I’m taking the liberty of calling these ‘Irish Scones’ after they got the ‘Just like my Granny’s!’ seal of approval from my Irish friend Janet. (I also think of them as Irish Janet’s Scones since she often refers to me as ‘American Mary….’) And indeed, what I was after was the taste and texture of the scones I’ve enjoyed on trips to Ireland: light and layered, dry and crumbly (but not overly so), not too sweet or too buttery or too laden with raisins (or other dried fruit) so that the flavor is distinct from the butter and jam that’s spread (thickly) on top.

The secret to achieving these things is 1) a whopping lot of leavening (baking powder and soda), and 2) a dry-ish dough that calls for only the amount of buttermilk or sour milk you need to hold it together.

The recipe makes 12 large scones (or 16 smaller ones), which may seem like too much unless you do what I do—and what professional bakers do—and freeze them raw to be baked off later.

Irish Scones

3 cups (450 g.) all-purpose flour
¼ cup (60 g.) sugar
2 Tbs. baking powder
¾ tsp. baking soda
1/2 tsp. salt
7 Tbs. (3 ½ oz./100 g.) cold butter, cut into small pieces
1¼ cups (300 ml.) buttermilk or sour milk*, preferably whole
3 /4 to 1 cup (100 to 150 g.) raisins or other dried fruit
1 egg, beaten, optional, for brushing the scone tops.

PREHEAT the oven to 425˚F/210˚C. Line a baking sheet with parchment paper, or coat with cooking spray.

WHISK together the flour, sugar, baking powder, baking soda, and salt in a large bowl.

RUB the butter into the flour with your fingertips until mostly combined—it’s ok if a few pea-sized lumps remain.
STIR in 1 cup (230 ml.) of the buttermilk or sour milk with a spatula or wooden spoon until a thick dough starts to come together. Add just enough of the remaining liquid to have a soft but not sticky dough that picks up all the flour in the bowl. Stir in the raisins or dried fruit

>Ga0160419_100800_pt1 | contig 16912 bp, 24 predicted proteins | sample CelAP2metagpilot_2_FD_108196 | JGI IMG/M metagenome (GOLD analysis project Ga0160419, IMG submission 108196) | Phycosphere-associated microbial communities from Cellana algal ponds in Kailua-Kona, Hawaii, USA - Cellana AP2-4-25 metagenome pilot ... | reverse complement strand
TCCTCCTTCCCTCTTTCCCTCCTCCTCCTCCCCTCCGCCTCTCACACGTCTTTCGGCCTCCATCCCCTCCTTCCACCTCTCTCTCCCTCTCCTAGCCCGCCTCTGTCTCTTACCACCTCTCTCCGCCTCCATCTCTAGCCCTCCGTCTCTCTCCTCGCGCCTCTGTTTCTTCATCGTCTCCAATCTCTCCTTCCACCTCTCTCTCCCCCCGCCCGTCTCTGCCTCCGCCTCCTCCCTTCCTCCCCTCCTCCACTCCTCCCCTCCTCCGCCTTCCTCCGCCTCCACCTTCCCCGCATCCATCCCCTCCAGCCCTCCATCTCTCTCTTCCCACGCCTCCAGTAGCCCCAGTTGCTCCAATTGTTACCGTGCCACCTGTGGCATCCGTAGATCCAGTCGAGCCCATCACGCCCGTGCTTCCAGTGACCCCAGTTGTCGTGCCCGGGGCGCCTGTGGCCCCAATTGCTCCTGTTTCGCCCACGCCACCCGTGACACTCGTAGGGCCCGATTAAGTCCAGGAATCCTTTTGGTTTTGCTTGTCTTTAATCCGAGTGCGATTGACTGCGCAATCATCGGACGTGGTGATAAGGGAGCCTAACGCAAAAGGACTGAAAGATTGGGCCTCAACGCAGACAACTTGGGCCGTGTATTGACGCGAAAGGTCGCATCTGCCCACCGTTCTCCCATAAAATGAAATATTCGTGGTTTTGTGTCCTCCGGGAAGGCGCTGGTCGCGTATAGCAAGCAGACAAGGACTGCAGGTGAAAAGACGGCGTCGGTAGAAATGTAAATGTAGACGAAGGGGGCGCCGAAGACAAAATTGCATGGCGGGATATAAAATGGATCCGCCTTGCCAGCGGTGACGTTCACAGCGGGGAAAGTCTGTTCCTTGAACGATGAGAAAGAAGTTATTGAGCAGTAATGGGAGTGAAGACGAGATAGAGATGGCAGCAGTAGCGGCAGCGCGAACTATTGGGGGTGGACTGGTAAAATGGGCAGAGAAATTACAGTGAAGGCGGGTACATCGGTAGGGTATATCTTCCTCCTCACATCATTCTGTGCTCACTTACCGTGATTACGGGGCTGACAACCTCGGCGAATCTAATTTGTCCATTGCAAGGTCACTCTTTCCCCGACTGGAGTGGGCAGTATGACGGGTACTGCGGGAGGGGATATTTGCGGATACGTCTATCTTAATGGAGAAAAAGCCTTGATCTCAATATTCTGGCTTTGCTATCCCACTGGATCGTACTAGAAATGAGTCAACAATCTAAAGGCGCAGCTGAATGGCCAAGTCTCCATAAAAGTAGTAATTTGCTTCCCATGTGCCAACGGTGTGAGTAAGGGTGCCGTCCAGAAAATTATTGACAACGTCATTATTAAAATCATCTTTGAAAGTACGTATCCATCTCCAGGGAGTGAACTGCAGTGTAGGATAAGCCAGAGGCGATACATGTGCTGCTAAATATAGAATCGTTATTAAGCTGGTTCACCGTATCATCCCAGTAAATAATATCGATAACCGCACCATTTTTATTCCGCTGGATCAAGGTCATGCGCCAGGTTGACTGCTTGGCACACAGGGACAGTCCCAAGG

TURN OUT the scone dough onto a well-floured work surface, and pat flat. Fold the dough in half, pat flat again, then repeat this folding and patting process 3 more times (4 total). This helps distribute the raisins without overworking the dough.

PAT or roll the dough out to a disk or square that is 1 inch (3 cm.) thick. Cut the dough into 12 large or 16 small scones using a round cutter—or you can cut the dough into triangles or small squares. Place the scones on the prepared baking sheet, and brush with the egg, if desired. Bake 10 to 12 minutes for small scones, 12 to 15 minutes for large scones, or until they are golden brown on both top and bottom. Serve hot from the oven or cold. The scones will keep well up to 1 day. After that, they can be split and toasted if they get too hard.

TO FREEZE SCONES: Place cut scones on a parchment-lined baking sheet, then place the baking sheet in the freezer until the scones are frozen solid. Transfer the frozen scones to a resealable plastic bag or container, and store 1 to 3 months in the freezer. To bake off the scones, simply remove them from the freezer and place them on the baking sheet just before preheating the oven to 400˚F/200˚C (not 425/210), then add about 5 to 10 minutes to the baking time.

*To sour fresh milk, stir 1 Tbs. vinegar or lemon juice into 1 (or 1 ¼ as the case here) cup(s) fresh milk. Let stand 5 minutes until the milk curdles or clabbers (prettier word), then use. You can also just thin plain yogurt with milk as a substitute for buttermilk or sour milk.

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